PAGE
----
Pope Benedict XVI has opened the door on the previously taboo subject of condoms as a way to fight HIV, saying male prostitutes who use condoms may be beginning to act responsibly. It's a stunning comment for a pontiff who has blamed condoms for making the AIDS crisis worse.

The pope made the comments in an interview with a German journalist published as a book entitled "Light of the World: The Pope, the Church and the Signs of the Times," which is being released Tuesday. The Vatican newspaper L'Osservatore Romano ran excerpts on Saturday.

Church teaching has long opposed condoms because they are a form of artificial contraception, although the Vatican has never released an explicit policy about condoms and HIV. The Vatican has been harshly criticized for its position.

Benedict said that condoms are not a moral solution to stopping AIDS. But he said in some cases, such as for male prostitutes, their use could represent a first step in assuming moral responsibility "in the intention of reducing the risk of infection."

Benedict made the comment in response to a general question about Africa, where heterosexual HIV spread is rampant.

He used as a specific example male prostitutes, for whom contraception is not usually an issue, but did not mention married couples where one spouse is infected. The Vatican has come under pressure from even church officials to condone condom use for such monogamous married couples to protect the uninfected spouse from transmission.

Benedict drew the wrath of the United Nations, European governments and AIDS activists when, en route to Africa in 2009, he told reporters that the AIDS problem on the continent couldn't be resolved by distributing condoms. "On the contrary, it increases the problem," he said then.

Journalist Peter Seewald, who interviewed Benedict over the course of six days this summer, raised the Africa condom comments, asking him if it wasn't "madness" for the Vatican to forbid a high-risk population from using condoms.

"There may be a basis in the case of some individuals, as perhaps when a male prostitute uses a condom, where this can be a first step in the direction of a moralization, a first assumption of responsibility," Benedict said.

Asked if that meant that the church wasn't opposed in principle to condoms, the pope replied:

The church "of course does not regard it as a real or moral solution, but in this or that case, there can be nonetheless in the intention of reducing the risk of infection, a first step in a movement toward a different way, a more human way, of living sexuality," according to an English translation of the book obtained by The Associated Press.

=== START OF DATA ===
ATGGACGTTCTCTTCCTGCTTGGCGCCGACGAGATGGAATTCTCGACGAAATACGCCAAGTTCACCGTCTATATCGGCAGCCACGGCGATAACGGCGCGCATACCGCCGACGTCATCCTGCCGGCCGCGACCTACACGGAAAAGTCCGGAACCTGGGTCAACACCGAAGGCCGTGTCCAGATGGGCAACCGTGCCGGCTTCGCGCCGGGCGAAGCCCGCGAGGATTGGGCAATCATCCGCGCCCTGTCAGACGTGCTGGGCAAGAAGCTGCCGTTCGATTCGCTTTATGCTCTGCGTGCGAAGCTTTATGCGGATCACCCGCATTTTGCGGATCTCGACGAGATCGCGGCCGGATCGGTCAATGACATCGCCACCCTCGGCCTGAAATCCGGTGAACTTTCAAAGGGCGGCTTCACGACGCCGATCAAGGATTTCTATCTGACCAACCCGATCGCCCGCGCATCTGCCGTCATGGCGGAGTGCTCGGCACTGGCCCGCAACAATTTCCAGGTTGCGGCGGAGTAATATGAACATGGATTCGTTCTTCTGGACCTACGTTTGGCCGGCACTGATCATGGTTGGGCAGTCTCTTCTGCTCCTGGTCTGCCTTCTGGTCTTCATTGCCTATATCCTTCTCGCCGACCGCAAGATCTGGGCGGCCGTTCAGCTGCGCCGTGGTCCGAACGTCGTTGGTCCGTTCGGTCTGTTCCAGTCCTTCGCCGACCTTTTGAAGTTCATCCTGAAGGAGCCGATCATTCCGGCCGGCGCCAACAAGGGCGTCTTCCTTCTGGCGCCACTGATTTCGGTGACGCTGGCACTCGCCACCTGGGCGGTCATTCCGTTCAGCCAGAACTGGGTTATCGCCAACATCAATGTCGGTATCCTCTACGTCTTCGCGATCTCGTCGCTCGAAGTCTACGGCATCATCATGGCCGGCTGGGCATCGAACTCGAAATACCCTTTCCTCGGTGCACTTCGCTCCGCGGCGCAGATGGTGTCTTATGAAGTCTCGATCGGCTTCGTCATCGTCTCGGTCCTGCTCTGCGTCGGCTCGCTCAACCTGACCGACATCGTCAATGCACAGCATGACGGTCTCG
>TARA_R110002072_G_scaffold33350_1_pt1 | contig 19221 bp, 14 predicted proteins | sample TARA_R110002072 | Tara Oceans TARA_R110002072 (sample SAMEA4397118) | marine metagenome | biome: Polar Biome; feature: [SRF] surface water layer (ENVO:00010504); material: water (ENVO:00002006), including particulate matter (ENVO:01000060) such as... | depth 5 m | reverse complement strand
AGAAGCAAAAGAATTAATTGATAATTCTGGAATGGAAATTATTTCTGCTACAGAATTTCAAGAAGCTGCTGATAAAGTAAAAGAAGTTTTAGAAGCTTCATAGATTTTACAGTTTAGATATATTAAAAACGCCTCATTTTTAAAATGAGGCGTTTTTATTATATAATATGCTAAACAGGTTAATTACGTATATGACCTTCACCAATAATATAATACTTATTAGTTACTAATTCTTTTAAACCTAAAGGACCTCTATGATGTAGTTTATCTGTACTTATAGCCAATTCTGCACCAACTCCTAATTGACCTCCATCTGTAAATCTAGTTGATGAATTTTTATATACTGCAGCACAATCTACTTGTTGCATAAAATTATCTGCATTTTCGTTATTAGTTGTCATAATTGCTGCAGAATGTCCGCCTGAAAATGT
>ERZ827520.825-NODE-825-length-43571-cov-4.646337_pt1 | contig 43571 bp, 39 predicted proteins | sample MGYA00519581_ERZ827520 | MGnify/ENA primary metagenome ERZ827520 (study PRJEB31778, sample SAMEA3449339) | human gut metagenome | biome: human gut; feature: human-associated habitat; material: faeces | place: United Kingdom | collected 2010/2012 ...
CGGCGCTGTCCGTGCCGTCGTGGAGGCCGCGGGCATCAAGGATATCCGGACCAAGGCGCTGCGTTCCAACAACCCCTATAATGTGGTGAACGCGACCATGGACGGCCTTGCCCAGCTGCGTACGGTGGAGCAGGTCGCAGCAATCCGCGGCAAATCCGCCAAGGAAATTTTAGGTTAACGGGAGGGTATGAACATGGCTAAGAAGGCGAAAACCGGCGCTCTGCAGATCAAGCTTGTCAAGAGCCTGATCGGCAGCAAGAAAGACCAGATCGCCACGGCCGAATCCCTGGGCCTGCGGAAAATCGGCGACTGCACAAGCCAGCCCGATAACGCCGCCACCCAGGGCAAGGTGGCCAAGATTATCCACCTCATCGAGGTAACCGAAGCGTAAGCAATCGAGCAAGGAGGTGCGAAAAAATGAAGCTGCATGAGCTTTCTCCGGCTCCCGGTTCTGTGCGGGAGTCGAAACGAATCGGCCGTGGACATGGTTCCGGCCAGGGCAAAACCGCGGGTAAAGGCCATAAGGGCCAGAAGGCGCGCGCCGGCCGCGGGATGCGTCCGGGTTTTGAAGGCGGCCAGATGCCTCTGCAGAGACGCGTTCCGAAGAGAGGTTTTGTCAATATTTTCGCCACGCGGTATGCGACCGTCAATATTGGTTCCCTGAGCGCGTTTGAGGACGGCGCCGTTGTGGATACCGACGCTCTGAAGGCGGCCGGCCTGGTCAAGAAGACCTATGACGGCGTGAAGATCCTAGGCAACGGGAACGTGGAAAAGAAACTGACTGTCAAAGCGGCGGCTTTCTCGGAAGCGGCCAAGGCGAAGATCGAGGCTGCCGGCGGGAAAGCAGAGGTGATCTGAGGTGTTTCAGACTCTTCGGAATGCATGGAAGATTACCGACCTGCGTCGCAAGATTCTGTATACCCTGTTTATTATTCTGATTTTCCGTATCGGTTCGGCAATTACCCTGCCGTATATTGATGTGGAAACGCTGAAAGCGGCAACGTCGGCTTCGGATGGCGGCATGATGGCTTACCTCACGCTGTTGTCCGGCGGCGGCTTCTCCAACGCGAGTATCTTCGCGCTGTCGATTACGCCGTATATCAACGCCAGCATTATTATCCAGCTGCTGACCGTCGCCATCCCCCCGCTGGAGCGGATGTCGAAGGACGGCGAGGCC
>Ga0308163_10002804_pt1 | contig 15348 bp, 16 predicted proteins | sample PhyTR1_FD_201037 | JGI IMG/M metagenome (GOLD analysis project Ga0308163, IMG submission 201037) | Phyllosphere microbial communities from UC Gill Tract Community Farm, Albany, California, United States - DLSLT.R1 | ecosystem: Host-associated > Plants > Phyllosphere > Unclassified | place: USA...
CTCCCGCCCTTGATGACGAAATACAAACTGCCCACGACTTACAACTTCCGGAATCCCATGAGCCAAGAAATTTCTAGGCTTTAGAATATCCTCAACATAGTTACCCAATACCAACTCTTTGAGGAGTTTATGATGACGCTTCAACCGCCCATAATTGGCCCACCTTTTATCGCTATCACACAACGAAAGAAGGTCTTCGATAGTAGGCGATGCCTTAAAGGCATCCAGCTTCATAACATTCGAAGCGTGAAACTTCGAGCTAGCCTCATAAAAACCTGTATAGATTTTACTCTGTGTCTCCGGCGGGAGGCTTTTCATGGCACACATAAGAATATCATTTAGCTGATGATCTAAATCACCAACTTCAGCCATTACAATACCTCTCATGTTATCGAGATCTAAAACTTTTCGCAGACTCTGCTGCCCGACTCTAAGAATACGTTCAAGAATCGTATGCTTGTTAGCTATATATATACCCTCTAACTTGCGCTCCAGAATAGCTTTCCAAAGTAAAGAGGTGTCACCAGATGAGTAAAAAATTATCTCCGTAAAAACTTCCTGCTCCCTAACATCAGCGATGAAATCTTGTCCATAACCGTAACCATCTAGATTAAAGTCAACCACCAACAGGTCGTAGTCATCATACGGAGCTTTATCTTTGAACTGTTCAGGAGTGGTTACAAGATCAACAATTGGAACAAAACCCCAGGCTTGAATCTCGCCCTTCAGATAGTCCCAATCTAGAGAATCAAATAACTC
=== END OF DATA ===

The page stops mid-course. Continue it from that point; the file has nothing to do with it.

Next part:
Elsewhere in the book he reaffirmed church teaching opposing artificial contraception.

"How many children are killed who might one day have been geniuses, who could have given humanity something new, who could have given us a new Mozart or some new technical discovery?" he asked rhetorically.

He reiterated the church's position that abstinence and marital fidelity is the only sure way to prevent HIV.

The English publisher of the book, Rev. Joseph Fessio, said the pope was not justifying condom use as a lesser of two evils.

"This is not a justification," he said. Rather, "The intention of protecting the other from disease, of using a condom, may be a sign of an awakening moral responsibility."

However, the Rev. Jim Martin, a Catholic writer, said the comments were certainly a departure, an exception where there had never been an exception before.

"While some bishops and archbishops have spoken in this way, the pope has never affirmed this," Martin said. "And it's interesting that he uses as an example someone who is trying to act morally to someone else by not passing on an infection, which was always the stance of those people who favored condoms in cases of HIV and AIDS. So it does mark a departure."

The English translation of the original German specified "male prostitute." The Italian translation in L'Osservatore Romano, however, used the feminine "prostitute." The discrepancy wasn't immediately clear.

Cardinal Elio Sgreccia, the Vatican's longtime top official on bioethics and sexuality, elaborated on the pontiff's comments, stressing that it was imperative to "make certain that this is the only way to save a life." Sgreccia told the Italian news agency ANSA that that is why the pope on the condom issue "dealt with it in the realm of the exceptional."

The condom question was one that "needed an answer for a long time," Sgreccia said. "If Benedict XVI raised the question of exceptions, this exception must be accepted ... and it must be verified that this is the only way to save life. This must be demonstrated," Sgreccia said.

In the 1960s, the Vatican itself condoned giving contraceptive pills to nuns at risk of rape by fighters in the Congo to prevent pregnancy, arguing that the contraception was a lesser evil than pregnancy.

Archbishop Gregory Aymond of New Orleans said clearly the pope wasn't encouraging condom use.

"I think the pope has been very strong in saying condoms do not solve the problem of morality and do not solve the problem of good sex education. But if a person chooses not to follow the teaching of Christ in the church, they are at least obliged to prevent another person from contracting a disease that is deadly," he said.

In Africa, Benedict's comments drew praise among gays and AIDS activists.